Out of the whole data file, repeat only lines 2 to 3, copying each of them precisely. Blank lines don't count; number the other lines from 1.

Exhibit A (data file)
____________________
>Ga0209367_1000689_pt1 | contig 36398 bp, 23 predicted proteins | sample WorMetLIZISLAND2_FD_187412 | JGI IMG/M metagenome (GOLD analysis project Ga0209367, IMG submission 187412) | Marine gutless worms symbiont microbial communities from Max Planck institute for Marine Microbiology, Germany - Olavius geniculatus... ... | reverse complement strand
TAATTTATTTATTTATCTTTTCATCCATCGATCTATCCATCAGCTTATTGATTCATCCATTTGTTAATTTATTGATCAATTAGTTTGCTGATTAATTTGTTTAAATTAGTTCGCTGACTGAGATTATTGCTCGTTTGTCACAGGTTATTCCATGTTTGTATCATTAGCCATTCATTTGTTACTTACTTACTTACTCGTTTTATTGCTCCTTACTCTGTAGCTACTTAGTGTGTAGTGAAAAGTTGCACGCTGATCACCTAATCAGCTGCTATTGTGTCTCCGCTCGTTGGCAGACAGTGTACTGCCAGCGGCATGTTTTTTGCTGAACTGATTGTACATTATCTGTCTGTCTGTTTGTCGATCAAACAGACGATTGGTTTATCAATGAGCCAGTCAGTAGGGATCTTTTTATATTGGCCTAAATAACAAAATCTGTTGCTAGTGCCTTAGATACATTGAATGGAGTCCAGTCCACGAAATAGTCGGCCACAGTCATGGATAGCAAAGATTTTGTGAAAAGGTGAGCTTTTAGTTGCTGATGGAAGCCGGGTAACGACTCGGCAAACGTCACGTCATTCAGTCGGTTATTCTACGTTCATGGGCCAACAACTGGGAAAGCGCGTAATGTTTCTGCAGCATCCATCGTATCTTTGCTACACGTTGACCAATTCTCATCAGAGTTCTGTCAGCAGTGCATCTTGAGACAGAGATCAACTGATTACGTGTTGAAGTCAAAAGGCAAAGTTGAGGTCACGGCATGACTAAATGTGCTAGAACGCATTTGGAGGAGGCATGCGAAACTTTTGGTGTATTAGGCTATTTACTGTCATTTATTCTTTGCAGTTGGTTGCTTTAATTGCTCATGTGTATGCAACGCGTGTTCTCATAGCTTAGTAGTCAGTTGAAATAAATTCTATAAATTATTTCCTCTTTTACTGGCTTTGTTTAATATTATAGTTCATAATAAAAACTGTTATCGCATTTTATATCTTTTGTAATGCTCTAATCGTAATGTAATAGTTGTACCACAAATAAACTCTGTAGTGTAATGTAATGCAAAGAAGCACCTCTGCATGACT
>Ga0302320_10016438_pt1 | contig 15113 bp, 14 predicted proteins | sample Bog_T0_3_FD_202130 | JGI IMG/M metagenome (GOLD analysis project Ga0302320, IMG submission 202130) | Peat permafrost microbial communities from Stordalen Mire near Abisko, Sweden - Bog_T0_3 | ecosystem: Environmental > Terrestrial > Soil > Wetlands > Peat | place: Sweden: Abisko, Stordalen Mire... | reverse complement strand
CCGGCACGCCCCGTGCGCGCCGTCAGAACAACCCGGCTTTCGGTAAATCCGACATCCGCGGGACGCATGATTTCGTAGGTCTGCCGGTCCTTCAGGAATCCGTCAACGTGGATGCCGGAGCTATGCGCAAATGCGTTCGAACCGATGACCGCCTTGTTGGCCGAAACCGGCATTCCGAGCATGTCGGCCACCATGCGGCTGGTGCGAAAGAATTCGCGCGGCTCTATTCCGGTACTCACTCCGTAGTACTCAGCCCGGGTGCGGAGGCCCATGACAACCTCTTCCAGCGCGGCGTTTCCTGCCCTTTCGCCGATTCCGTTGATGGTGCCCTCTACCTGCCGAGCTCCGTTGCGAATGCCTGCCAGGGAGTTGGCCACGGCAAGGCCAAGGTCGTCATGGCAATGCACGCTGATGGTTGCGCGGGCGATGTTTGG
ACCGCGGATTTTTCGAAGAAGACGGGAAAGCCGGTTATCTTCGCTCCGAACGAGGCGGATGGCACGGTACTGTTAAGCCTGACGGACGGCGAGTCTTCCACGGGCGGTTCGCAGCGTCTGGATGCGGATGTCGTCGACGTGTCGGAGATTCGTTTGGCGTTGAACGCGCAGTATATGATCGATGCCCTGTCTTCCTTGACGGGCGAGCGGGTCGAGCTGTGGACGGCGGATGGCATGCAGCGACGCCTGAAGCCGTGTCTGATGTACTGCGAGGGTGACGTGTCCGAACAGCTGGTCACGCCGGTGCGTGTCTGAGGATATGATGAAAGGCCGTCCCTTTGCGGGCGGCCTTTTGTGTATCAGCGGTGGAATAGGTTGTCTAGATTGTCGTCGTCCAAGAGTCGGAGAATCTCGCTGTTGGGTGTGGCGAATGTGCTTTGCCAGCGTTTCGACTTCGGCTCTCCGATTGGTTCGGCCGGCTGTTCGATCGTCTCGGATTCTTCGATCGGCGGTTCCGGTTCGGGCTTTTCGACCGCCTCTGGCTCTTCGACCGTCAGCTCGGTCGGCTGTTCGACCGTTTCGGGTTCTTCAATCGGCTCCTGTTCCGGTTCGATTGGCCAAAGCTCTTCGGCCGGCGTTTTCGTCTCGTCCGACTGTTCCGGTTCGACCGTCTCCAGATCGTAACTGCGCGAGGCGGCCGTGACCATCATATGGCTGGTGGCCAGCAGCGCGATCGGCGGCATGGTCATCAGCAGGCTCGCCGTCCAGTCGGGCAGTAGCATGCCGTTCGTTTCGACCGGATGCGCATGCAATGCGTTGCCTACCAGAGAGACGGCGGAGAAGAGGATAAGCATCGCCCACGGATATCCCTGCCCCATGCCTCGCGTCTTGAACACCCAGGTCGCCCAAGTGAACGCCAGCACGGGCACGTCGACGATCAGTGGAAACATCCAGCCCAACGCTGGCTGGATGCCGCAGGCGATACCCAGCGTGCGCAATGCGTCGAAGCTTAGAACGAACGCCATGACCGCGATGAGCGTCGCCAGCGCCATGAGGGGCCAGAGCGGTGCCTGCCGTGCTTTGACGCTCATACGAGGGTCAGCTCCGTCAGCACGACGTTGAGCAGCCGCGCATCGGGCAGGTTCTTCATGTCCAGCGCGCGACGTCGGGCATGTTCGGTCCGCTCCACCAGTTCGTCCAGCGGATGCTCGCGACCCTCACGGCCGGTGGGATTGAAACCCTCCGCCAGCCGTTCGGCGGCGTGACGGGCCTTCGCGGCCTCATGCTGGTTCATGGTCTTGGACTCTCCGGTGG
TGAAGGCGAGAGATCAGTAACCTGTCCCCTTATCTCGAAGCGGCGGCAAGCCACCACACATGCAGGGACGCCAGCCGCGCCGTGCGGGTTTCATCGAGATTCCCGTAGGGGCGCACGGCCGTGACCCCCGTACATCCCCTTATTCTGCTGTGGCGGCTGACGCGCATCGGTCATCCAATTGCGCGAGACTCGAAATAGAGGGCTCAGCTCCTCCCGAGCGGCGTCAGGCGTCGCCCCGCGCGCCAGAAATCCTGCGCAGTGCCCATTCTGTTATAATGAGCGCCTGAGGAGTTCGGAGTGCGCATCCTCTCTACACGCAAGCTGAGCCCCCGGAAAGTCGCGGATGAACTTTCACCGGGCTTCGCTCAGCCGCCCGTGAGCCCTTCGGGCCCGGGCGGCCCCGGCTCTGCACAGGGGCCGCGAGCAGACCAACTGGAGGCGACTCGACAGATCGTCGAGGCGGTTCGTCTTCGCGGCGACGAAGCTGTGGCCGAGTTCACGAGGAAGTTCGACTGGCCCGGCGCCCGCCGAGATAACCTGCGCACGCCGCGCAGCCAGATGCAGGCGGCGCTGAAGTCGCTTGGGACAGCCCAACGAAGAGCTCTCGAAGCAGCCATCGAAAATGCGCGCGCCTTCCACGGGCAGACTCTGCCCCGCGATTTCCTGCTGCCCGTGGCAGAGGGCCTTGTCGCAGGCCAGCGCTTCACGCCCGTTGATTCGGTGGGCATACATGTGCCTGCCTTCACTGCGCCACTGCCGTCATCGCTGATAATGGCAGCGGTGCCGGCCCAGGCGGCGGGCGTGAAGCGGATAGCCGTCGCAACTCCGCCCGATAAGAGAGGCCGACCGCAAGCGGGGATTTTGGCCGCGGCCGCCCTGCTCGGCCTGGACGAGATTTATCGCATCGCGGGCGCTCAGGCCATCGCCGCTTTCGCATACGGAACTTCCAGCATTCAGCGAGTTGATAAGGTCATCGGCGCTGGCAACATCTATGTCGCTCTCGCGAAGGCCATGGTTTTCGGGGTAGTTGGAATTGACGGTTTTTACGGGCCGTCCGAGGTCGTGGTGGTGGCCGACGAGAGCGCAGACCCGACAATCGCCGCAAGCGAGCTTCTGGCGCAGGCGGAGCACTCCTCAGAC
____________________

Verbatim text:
TAATTTATTTATTTATCTTTTCATCCATCGATCTATCCATCAGCTTATTGATTCATCCATTTGTTAATTTATTGATCAATTAGTTTGCTGATTAATTTGTTTAAATTAGTTCGCTGACTGAGATTATTGCTCGTTTGTCACAGGTTATTCCATGTTTGTATCATTAGCCATTCATTTGTTACTTACTTACTTACTCGTTTTATTGCTCCTTACTCTGTAGCTACTTAGTGTGTAGTGAAAAGTTGCACGCTGATCACCTAATCAGCTGCTATTGTGTCTCCGCTCGTTGGCAGACAGTGTACTGCCAGCGGCATGTTTTTTGCTGAACTGATTGTACATTATCTGTCTGTCTGTTTGTCGATCAAACAGACGATTGGTTTATCAATGAGCCAGTCAGTAGGGATCTTTTTATATTGGCCTAAATAACAAAATCTGTTGCTAGTGCCTTAGATACATTGAATGGAGTCCAGTCCACGAAATAGTCGGCCACAGTCATGGATAGCAAAGATTTTGTGAAAAGGTGAGCTTTTAGTTGCTGATGGAAGCCGGGTAACGACTCGGCAAACGTCACGTCATTCAGTCGGTTATTCTACGTTCATGGGCCAACAACTGGGAAAGCGCGTAATGTTTCTGCAGCATCCATCGTATCTTTGCTACACGTTGACCAATTCTCATCAGAGTTCTGTCAGCAGTGCATCTTGAGACAGAGATCAACTGATTACGTGTTGAAGTCAAAAGGCAAAGTTGAGGTCACGGCATGACTAAATGTGCTAGAACGCATTTGGAGGAGGCATGCGAAACTTTTGGTGTATTAGGCTATTTACTGTCATTTATTCTTTGCAGTTGGTTGCTTTAATTGCTCATGTGTATGCAACGCGTGTTCTCATAGCTTAGTAGTCAGTTGAAATAAATTCTATAAATTATTTCCTCTTTTACTGGCTTTGTTTAATATTATAGTTCATAATAAAAACTGTTATCGCATTTTATATCTTTTGTAATGCTCTAATCGTAATGTAATAGTTGTACCACAAATAAACTCTGTAGTGTAATGTAATGCAAAGAAGCACCTCTGCATGACT
>Ga0302320_10016438_pt1 | contig 15113 bp, 14 predicted proteins | sample Bog_T0_3_FD_202130 | JGI IMG/M metagenome (GOLD analysis project Ga0302320, IMG submission 202130) | Peat permafrost microbial communities from Stordalen Mire near Abisko, Sweden - Bog_T0_3 | ecosystem: Environmental > Terrestrial > Soil > Wetlands > Peat | place: Sweden: Abisko, Stordalen Mire... | reverse complement strand